The US has a fleet of around 70 nuclear powered submarines. About 50 are classified as fast attack submarines designed to sink enemy ships and submarines.

Four submarines are each equipped to carry around 150 cruise missiles. These exceedingly costly aerial torpedoes, which fly at exceptionally high speed through the atmosphere, can be equipped with a nuclear warhead or a very powerful conventional warhead.

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Moreover, there are the ship submersible ballistic nuclear (SSBN) submarines.  The US currently has 14 SSBN submarines fitted with long-distance nuclear weapons.  Unlike cruise missiles, ballistic missiles first fly very high above the earth and then drop, gravitationally, back to earth under precision guidance. They travel at extremely high speed and can cover well over 10,000 kilometres. 

Each submarine launched ballistic missile (SLBM) can deliver multiple independently targetable reentry vehicles (MIRVs). As a consequence of arms limitation treaties, only four (rather than eight) warheads are normally loaded on each SLBM and the number of operational launch tubes in each SSBN submarine has been reduced to 20 from 24. Each missile can be accurately aimed to within a zone of 90 metres, while the individual warheads can simultaneously be sent to completely different locations.

Each, single, SLBM warhead today has about 31 times the explosive yield of the first atomic bomb dropped on Hiroshima. This means that each single SSBN submarine carries the fire power of close to 2,500 Hiroshima bombs. And the US has 14 SSBN submarines armed in this way, 12 of which are continuously at the ready, submerged at great depths, so the total explosive power that can be launched very swiftly is equivalent to approximately 30,000 Hiroshima bombs.

We can get an indicative sense of the total annihilation power of this American SSBN, underwater armada, by multiplying the 100,000 Hiroshima bomb estimate of directly caused fatalities by that 30,000 figure. The result is 3 billion lives.

Thus, just these 12 operational US SSBN submarines, cruising silently and continually in the world’s oceans, carry enough firepower to wipe out over 30 per cent of the total population of the planet, in an hour or so.

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Bacevich and Sheline, in a recent article in Foreign Affairs, stressed how the Biden administration is set to spend an additional $1 trillion to upgrade its nuclear arsenal over the next several years.  It seems the current deterrent, in the Pentagon’s estimation, is insufficiently terrifying.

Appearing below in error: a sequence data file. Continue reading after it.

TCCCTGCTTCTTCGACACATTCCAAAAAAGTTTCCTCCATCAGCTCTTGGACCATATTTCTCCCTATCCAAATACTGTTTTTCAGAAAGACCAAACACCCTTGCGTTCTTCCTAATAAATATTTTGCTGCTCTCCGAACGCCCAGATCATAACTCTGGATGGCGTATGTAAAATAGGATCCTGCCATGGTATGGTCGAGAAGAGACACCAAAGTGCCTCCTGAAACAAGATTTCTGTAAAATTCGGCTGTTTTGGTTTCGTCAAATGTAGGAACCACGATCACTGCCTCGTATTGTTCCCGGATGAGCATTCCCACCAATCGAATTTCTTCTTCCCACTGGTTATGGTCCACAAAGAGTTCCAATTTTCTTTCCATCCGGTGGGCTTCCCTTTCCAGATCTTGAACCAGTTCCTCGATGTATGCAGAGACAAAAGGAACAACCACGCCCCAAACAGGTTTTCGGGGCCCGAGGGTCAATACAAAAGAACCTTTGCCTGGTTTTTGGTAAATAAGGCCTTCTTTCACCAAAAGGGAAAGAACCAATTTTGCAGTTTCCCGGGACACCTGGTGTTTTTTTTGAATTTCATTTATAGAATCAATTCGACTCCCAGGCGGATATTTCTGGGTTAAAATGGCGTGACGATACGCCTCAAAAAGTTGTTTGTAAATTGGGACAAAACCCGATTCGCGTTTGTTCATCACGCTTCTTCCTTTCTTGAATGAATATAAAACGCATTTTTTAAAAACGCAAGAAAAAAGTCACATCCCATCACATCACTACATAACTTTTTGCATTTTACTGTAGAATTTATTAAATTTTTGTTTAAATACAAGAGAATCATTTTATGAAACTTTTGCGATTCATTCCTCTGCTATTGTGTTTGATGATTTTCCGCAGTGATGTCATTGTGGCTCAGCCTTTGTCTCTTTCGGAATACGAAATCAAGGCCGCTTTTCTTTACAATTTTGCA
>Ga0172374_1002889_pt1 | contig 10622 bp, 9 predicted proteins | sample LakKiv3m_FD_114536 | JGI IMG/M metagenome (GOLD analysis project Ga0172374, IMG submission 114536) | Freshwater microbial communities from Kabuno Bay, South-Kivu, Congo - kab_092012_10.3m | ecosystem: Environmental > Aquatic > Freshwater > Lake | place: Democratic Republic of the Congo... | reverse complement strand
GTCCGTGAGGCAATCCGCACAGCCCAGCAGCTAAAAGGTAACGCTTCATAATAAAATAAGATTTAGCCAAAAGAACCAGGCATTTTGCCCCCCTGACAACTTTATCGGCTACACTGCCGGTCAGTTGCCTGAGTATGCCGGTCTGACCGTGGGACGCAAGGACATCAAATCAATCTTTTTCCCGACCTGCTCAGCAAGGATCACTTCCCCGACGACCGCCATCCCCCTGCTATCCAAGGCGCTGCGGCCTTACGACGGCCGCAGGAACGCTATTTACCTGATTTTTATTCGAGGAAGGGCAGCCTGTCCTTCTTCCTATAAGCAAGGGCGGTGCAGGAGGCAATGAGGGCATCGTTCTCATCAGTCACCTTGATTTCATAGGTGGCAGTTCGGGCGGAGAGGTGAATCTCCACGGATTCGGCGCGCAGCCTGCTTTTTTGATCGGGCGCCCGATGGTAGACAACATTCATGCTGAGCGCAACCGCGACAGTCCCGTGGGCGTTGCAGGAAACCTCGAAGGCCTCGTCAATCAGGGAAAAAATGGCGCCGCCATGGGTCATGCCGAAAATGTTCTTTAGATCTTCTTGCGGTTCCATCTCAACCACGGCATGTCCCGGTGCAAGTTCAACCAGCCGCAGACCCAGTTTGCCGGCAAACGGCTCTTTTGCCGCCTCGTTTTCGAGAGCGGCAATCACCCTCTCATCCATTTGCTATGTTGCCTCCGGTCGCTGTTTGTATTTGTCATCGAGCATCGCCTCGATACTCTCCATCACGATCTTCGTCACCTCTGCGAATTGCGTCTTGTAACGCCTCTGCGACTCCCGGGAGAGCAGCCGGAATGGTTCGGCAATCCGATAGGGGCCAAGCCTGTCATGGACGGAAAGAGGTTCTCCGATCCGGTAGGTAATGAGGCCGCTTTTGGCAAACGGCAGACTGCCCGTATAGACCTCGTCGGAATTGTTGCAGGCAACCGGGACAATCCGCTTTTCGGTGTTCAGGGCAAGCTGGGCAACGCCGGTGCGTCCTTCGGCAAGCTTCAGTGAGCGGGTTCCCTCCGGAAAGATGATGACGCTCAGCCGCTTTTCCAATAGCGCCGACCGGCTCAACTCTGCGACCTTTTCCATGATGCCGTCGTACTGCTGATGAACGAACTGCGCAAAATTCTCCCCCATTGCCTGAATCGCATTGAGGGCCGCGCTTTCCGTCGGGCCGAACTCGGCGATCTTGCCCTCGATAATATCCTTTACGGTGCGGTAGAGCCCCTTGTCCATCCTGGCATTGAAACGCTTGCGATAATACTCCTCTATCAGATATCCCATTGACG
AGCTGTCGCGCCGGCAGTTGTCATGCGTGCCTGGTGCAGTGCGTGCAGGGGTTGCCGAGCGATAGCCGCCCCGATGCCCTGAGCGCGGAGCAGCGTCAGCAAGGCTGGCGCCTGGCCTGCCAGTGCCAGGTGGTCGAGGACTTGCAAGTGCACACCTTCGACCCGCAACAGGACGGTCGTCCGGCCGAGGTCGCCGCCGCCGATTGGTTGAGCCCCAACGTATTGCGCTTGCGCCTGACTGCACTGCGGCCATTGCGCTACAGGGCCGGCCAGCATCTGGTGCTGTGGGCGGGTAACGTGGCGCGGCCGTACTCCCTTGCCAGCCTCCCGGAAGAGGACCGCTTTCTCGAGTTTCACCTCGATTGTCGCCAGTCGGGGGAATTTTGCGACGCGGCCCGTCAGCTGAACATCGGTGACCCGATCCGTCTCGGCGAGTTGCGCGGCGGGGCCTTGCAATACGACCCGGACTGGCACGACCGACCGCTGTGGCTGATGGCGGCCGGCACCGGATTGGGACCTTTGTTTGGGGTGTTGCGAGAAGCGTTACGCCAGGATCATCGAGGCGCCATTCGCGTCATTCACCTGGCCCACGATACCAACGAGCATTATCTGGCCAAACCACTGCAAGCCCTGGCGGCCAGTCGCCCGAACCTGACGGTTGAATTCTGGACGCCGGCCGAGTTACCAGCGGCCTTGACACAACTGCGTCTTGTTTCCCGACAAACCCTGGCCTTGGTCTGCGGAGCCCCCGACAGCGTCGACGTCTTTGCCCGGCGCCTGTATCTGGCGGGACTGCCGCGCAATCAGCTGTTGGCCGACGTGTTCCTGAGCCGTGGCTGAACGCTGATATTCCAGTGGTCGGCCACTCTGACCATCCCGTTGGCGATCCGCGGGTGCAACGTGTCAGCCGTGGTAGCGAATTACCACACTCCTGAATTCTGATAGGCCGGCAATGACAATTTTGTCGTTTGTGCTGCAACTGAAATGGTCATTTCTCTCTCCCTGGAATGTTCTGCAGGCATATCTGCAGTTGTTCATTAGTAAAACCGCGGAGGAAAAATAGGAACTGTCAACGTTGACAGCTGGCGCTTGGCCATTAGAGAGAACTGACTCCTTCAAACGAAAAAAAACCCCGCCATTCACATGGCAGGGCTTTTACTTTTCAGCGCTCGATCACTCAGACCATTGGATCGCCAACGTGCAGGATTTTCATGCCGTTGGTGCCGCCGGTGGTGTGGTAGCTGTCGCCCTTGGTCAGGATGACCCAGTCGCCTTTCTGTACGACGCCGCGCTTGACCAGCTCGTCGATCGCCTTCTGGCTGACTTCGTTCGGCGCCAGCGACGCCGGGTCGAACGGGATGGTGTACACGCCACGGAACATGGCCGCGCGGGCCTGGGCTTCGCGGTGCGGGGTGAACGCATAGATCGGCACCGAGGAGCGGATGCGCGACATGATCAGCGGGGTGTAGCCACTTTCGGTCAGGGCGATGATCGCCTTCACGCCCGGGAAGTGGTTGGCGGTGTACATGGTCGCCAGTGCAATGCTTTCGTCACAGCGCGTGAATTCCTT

We should also note that the US has long reserved the right to launch a first-strike nuclear attack.  When China acquired nuclear weapons in 1964, Beijing declared that “it would not be the first to use nuclear weapons at any time or under any circumstances”. We now know, from revealed records, that US military leaders twice considered using nuclear weapons against China: during the Korean War in the early 1950s; and later in that decade in relation to military tensions in the Taiwan Strait.

As former President Jimmy Carter candidly noted in 2018, the US is “the most warlike nation in the history of the world”.

Let me conclude with a short, forbidding case study. During the Vietnam War, the US dropped more than 270 million cluster bombs on Laos. Around 80 million of these bombs remain buried across Laos, still killing and maiming almost 50 years after that horrific campaign ended. The US has not remedied this ghastly, life-destroying legacy. Moreover, the US is one of those who have refused to sign the 1997 Anti-Personnel Landmines Convention.

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The Bureau of Democracy, Human Rights and Labor within the US State Department says, in its mission statement that, “it champions American values including the rule of law and individual rights”. In 2020, this department issued another “Laos Human Rights Report”, which is highly critical of certain, listed human rights abuses. This report is, however, entirely silent on how the US destroyed untold lives and livelihoods (the most basic individual rights) with the worst sort of indiscriminate, mass bombing campaign, across Laos, from 1965-1973 –- which killing continues to this day.

As it happens, China, which has not been involved in an external war since 1979, has been progressively developing major rail connections to turn Laos from a land-locked country into a land-linked country.

The US maintains and applies, at obscene expense, the world’s leading global, war-making machine. It also plans a trillion-dollar enhancement of its pre-eminent, nuclear-deterrent ability to annihilate most life on Earth. Meanwhile, it insists on acting as the self-appointed, primary advocate for the universal eminence of modern, Western human rights principles. What an incredible state of affairs!

The author is a visiting professor with the Law Faculty of Hong Kong University. The views expressed do not necessarily reflect those of China Daily.